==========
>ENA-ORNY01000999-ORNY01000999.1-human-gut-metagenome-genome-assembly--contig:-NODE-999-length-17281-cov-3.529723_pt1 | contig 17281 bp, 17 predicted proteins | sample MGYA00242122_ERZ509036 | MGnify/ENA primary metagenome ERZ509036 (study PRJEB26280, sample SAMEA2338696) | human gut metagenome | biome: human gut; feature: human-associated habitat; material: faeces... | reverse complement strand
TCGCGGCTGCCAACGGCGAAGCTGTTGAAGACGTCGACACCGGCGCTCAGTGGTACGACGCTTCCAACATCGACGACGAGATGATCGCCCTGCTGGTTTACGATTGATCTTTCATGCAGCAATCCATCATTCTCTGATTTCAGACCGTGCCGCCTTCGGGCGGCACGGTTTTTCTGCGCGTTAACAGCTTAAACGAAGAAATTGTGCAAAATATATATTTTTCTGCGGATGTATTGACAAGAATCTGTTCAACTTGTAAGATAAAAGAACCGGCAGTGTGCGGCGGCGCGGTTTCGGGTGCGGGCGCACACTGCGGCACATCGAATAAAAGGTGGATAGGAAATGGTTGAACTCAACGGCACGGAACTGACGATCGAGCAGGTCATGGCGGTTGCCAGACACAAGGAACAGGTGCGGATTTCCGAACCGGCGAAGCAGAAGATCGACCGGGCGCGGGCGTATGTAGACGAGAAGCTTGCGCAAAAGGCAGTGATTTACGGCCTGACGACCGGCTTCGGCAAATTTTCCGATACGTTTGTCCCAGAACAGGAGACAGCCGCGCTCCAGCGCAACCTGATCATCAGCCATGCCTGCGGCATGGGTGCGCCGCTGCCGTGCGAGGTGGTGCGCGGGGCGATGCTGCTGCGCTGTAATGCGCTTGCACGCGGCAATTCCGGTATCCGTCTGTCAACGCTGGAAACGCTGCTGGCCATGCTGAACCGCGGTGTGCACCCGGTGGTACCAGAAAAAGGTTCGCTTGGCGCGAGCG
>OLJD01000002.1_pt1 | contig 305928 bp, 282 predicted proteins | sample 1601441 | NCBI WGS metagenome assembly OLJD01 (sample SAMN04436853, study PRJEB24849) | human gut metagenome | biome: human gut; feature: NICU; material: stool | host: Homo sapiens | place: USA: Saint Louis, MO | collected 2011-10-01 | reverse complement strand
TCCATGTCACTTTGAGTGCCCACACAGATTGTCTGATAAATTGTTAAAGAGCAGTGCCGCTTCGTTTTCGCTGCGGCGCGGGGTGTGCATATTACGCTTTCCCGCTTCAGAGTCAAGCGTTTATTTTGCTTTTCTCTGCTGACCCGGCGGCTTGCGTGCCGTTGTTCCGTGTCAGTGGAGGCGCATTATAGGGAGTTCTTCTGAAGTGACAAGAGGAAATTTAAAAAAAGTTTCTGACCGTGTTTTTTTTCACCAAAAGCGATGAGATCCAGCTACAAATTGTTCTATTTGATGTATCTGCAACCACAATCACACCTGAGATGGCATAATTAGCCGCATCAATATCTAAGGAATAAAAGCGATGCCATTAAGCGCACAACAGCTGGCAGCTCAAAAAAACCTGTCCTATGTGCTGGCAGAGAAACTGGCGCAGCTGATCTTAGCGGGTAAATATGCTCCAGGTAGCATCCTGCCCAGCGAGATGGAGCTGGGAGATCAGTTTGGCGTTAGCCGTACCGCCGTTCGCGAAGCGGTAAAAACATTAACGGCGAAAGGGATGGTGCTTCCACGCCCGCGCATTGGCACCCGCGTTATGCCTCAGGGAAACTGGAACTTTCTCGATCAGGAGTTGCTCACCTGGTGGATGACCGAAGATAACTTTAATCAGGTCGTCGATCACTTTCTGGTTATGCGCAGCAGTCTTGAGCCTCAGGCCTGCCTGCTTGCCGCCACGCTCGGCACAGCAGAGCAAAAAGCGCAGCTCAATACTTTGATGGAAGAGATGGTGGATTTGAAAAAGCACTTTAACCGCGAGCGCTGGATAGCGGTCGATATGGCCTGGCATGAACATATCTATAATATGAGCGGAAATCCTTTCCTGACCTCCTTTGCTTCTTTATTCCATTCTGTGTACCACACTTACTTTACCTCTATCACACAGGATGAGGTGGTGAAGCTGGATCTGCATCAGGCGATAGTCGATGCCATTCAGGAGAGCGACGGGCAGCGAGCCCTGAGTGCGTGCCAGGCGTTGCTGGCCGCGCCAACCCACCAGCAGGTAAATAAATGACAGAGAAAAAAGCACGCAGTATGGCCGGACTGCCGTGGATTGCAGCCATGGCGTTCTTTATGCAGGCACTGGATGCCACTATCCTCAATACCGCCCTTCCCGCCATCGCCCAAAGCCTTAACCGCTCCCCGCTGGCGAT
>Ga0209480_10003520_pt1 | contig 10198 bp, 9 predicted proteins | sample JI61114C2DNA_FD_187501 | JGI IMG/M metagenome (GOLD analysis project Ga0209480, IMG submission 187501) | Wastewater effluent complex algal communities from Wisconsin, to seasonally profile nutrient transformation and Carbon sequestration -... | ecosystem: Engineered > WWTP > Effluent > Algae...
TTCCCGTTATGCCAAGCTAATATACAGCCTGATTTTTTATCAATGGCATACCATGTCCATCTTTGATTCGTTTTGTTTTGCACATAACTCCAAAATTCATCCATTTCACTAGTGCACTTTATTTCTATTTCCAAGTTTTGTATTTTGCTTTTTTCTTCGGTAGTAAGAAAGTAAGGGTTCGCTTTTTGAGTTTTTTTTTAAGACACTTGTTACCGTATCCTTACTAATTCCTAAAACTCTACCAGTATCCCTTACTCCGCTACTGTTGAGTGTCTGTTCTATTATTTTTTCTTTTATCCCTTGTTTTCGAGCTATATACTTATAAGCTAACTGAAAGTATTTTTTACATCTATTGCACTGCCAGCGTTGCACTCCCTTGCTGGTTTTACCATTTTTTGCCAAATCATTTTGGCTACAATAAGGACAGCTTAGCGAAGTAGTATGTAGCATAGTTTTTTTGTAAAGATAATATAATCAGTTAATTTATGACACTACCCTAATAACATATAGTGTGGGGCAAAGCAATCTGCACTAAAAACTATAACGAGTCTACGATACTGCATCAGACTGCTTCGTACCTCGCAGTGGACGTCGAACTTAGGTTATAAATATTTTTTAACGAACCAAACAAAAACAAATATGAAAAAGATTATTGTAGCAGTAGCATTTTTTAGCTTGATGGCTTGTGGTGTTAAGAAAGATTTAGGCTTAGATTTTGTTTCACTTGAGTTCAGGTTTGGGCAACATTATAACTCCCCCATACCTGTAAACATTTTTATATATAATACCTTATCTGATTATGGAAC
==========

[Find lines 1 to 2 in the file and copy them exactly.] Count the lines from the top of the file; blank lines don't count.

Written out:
>ENA-ORNY01000999-ORNY01000999.1-human-gut-metagenome-genome-assembly--contig:-NODE-999-length-17281-cov-3.529723_pt1 | contig 17281 bp, 17 predicted proteins | sample MGYA00242122_ERZ509036 | MGnify/ENA primary metagenome ERZ509036 (study PRJEB26280, sample SAMEA2338696) | human gut metagenome | biome: human gut; feature: human-associated habitat; material: faeces... | reverse complement strand
TCGCGGCTGCCAACGGCGAAGCTGTTGAAGACGTCGACACCGGCGCTCAGTGGTACGACGCTTCCAACATCGACGACGAGATGATCGCCCTGCTGGTTTACGATTGATCTTTCATGCAGCAATCCATCATTCTCTGATTTCAGACCGTGCCGCCTTCGGGCGGCACGGTTTTTCTGCGCGTTAACAGCTTAAACGAAGAAATTGTGCAAAATATATATTTTTCTGCGGATGTATTGACAAGAATCTGTTCAACTTGTAAGATAAAAGAACCGGCAGTGTGCGGCGGCGCGGTTTCGGGTGCGGGCGCACACTGCGGCACATCGAATAAAAGGTGGATAGGAAATGGTTGAACTCAACGGCACGGAACTGACGATCGAGCAGGTCATGGCGGTTGCCAGACACAAGGAACAGGTGCGGATTTCCGAACCGGCGAAGCAGAAGATCGACCGGGCGCGGGCGTATGTAGACGAGAAGCTTGCGCAAAAGGCAGTGATTTACGGCCTGACGACCGGCTTCGGCAAATTTTCCGATACGTTTGTCCCAGAACAGGAGACAGCCGCGCTCCAGCGCAACCTGATCATCAGCCATGCCTGCGGCATGGGTGCGCCGCTGCCGTGCGAGGTGGTGCGCGGGGCGATGCTGCTGCGCTGTAATGCGCTTGCACGCGGCAATTCCGGTATCCGTCTGTCAACGCTGGAAACGCTGCTGGCCATGCTGAACCGCGGTGTGCACCCGGTGGTACCAGAAAAAGGTTCGCTTGGCGCGAGCG